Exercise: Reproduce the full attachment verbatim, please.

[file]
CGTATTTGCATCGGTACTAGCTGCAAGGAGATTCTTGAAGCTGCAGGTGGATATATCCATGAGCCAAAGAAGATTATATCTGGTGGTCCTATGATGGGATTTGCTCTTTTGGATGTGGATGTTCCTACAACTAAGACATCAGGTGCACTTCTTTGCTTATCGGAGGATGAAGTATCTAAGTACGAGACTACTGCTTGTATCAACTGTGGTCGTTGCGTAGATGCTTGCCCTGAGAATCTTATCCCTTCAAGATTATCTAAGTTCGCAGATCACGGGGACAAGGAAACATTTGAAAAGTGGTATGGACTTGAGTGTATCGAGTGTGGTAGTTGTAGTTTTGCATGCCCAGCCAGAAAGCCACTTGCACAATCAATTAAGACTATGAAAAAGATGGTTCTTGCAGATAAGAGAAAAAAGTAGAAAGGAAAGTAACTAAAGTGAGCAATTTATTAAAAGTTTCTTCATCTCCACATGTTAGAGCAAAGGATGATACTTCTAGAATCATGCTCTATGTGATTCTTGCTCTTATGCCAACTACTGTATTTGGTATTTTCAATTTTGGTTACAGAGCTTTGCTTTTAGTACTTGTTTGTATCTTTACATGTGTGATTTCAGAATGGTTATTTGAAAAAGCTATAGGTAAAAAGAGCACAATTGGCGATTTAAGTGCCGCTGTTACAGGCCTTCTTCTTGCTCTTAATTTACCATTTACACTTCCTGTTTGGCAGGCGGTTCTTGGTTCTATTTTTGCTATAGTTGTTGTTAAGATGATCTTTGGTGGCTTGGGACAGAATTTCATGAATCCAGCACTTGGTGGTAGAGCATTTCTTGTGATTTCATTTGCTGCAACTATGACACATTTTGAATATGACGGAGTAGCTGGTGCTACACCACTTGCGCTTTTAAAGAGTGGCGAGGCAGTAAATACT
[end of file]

CGTATTTGCATCGGTACTAGCTGCAAGGAGATTCTTGAAGCTGCAGGTGGATATATCCATGAGCCAAAGAAGATTATATCTGGTGGTCCTATGATGGGATTTGCTCTTTTGGATGTGGATGTTCCTACAACTAAGACATCAGGTGCACTTCTTTGCTTATCGGAGGATGAAGTATCTAAGTACGAGACTACTGCTTGTATCAACTGTGGTCGTTGCGTAGATGCTTGCCCTGAGAATCTTATCCCTTCAAGATTATCTAAGTTCGCAGATCACGGGGACAAGGAAACATTTGAAAAGTGGTATGGACTTGAGTGTATCGAGTGTGGTAGTTGTAGTTTTGCATGCCCAGCCAGAAAGCCACTTGCACAATCAATTAAGACTATGAAAAAGATGGTTCTTGCAGATAAGAGAAAAAAGTAGAAAGGAAAGTAACTAAAGTGAGCAATTTATTAAAAGTTTCTTCATCTCCACATGTTAGAGCAAAGGATGATACTTCTAGAATCATGCTCTATGTGATTCTTGCTCTTATGCCAACTACTGTATTTGGTATTTTCAATTTTGGTTACAGAGCTTTGCTTTTAGTACTTGTTTGTATCTTTACATGTGTGATTTCAGAATGGTTATTTGAAAAAGCTATAGGTAAAAAGAGCACAATTGGCGATTTAAGTGCCGCTGTTACAGGCCTTCTTCTTGCTCTTAATTTACCATTTACACTTCCTGTTTGGCAGGCGGTTCTTGGTTCTATTTTTGCTATAGTTGTTGTTAAGATGATCTTTGGTGGCTTGGGACAGAATTTCATGAATCCAGCACTTGGTGGTAGAGCATTTCTTGTGATTTCATTTGCTGCAACTATGACACATTTTGAATATGACGGAGTAGCTGGTGCTACACCACTTGCGCTTTTAAAGAGTGGCGAGGCAGTAAATACT